hayleyroberts
hayleyroberts

I Tried to Drown my Sorrows



This photo was a happy accident. I was compositing a photo of bubbles in a vase into a scene with the falling girl and noticed how great the girl looked inside ...
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This photo was a happy accident. I was compositing a photo of bubbles in a vase into a scene with the falling girl and noticed how great the girl looked inside the glass. I was experimenting with creating fake underwater photography which you can read more about at www.exposingillusions.com.
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Outstanding Creativity
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5 Comments | Report
Inspire4More
 
Inspire4More August 24, 2015
Wonderful creativity love it !
sharlenescarboroughdodds PRO+
 
sharlenescarboroughdodds September 07, 2015
Exceptional creativity
Ivo_Geukens
 
Ivo_Geukens June 19, 2017
Hi :) I created a "tiny people" challenge, would be nice if you could enter an image.
You can find it on my profile under challenges/created. Thanks :)
Jackie_Kancir PRO
 
Jackie_Kancir June 26, 2017
Excellent concept, execution, tones. Great work!
Jackie_Kancir PRO
 
Jackie_Kancir June 26, 2017
Excellent concept, execution, tones. Great work!

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Behind The Lens

Location
'I Tried to Drown My Sorrows' is obviously made up of a number of different components. The glass (which was actually a vase) was photographed first on my kitchen bench in front of a black plastic chair back. I was actually trying to capture the bubbles which I did by pouring water into the vase. The floating girl is a self-portrait. It was photographed in my backyard in front of a white sheet and then I rotated it to make it look as if the girl is floating.
Time
I photographed myself around dusk as I didn't want any uneven lighting which would have made it hard to composite. This also gave a bluish tinge to the white dress which mimics the look of water. The vase and bubbles were sometime earlier in the afternoon.
Lighting
There was no artificial lighting used in this image. There was a skylight above the vase which has given the glass and bubbles specular highlights but I wanted flat natural light for the girl.
Equipment
Both images were photographed with a Canon 5D Mark III and a Sigma 50mm 1.4 lens. The self-portrait was taken using a Manfrotto tripod and a cheap remote. The self portrait was photographed in front of a black sheet held up by a clothes rack to make the image easier to cut out in Photoshop.
Inspiration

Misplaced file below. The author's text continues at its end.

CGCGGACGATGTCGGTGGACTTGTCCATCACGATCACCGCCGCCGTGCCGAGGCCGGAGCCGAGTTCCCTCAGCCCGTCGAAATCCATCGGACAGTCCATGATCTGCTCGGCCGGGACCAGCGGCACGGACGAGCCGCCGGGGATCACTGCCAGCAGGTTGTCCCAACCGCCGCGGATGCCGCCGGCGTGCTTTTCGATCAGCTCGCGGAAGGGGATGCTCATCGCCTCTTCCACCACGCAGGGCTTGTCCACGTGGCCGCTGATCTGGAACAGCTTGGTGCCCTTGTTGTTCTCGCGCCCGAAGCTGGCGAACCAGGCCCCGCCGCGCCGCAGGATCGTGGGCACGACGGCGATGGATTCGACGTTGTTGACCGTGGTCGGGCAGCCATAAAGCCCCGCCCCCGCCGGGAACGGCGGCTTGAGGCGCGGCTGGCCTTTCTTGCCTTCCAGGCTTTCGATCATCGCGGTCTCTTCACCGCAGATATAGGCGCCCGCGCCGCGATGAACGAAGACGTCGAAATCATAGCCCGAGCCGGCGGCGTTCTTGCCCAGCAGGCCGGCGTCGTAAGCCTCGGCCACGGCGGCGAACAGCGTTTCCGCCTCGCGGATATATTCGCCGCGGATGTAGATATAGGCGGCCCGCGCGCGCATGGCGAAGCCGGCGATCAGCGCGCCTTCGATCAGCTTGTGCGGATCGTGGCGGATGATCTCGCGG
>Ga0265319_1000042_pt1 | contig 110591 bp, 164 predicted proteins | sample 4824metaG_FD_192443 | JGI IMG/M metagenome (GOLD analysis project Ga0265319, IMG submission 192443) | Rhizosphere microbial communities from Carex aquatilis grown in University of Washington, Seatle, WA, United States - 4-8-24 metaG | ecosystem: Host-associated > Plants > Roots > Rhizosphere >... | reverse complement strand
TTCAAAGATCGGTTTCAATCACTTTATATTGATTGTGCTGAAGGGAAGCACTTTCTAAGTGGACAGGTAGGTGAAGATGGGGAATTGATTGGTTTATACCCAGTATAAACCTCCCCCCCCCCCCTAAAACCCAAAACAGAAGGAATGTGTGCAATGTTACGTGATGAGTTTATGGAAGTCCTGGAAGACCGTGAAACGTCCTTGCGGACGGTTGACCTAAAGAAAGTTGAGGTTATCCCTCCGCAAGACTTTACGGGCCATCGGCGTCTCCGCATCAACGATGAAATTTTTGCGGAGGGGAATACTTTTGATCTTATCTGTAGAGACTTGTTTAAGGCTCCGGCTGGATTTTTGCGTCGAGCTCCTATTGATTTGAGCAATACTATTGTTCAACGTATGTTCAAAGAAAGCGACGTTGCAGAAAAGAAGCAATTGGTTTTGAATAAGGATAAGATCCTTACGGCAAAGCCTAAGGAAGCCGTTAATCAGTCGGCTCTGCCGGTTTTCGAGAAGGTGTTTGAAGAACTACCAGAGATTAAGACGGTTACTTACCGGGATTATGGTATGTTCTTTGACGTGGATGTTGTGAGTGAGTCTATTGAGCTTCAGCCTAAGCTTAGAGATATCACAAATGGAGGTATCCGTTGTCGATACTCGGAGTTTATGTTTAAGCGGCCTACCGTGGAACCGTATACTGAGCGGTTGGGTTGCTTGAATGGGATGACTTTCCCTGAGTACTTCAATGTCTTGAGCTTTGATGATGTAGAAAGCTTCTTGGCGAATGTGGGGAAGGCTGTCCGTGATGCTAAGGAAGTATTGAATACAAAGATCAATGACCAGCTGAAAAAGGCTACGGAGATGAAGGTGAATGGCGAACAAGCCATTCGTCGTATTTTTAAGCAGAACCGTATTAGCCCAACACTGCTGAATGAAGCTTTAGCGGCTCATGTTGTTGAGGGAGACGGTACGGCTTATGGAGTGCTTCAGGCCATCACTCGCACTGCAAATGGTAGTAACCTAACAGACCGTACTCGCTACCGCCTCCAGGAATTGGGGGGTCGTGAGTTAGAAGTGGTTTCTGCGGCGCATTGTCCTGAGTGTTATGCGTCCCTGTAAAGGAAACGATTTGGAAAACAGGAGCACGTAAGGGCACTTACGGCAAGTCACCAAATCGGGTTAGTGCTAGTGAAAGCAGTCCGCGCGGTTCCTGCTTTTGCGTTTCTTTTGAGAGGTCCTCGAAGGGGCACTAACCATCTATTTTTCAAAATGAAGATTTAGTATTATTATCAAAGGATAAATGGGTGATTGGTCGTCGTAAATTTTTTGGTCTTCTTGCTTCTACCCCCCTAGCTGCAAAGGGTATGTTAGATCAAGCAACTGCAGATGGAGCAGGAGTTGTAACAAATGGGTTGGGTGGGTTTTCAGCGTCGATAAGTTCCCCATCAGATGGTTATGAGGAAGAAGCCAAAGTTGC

I don't have the equipment or the funds to try underwater photography so as part of my 'Exposing Illusions' tutorial blog, I wanted to try creating an underwater portrait merely with camera trickery and Photoshop. My image, 'Rosewater' was the resulting photo but I created 'I Tried to Drown My Sorrows' with other images taken during the process (it was actually a happy accident that happened during my experimentation phase). In the end I wanted the image to make a statement about our drinking culture.
Editing
Yes. Using Photoshop I very carefully cut out the girl and then placed her on top of the glass image. I also enhanced the contrast and colours. All of my work is heavily processed with Photoshop but this was actually one of the easier ones because there wasn't a lot of work required.
In my camera bag
Canon 5D Mark III, Canon 24-70 f/2.8, Canon 70-200 f/4. I alternate between a Sigma 50mm 1.4 and the Canon 50mm 1.8. I have a Canon Speedlite 600EX-RT and ST-E3-RT trigger and the usual bits and pieces such a memory cards, batteries, a torch, waterproof bags, remotes, filters and cleaning equipment.
Feedback
Obviously you'll require some understanding of Photoshop and will need to know the essential elements of compositing to create a believable image. If you'd like to try faking an underwater photo, get your model to jump around a bunch (using a fastish shutter speed) until you have some nice poses and then manipulate the image to create a watery scene, which may include rotating the model to appear as if floating. It's also advised to capture some movement in the hair and the clothes to give the illusion of floating. Adding bubbles helps create realism.

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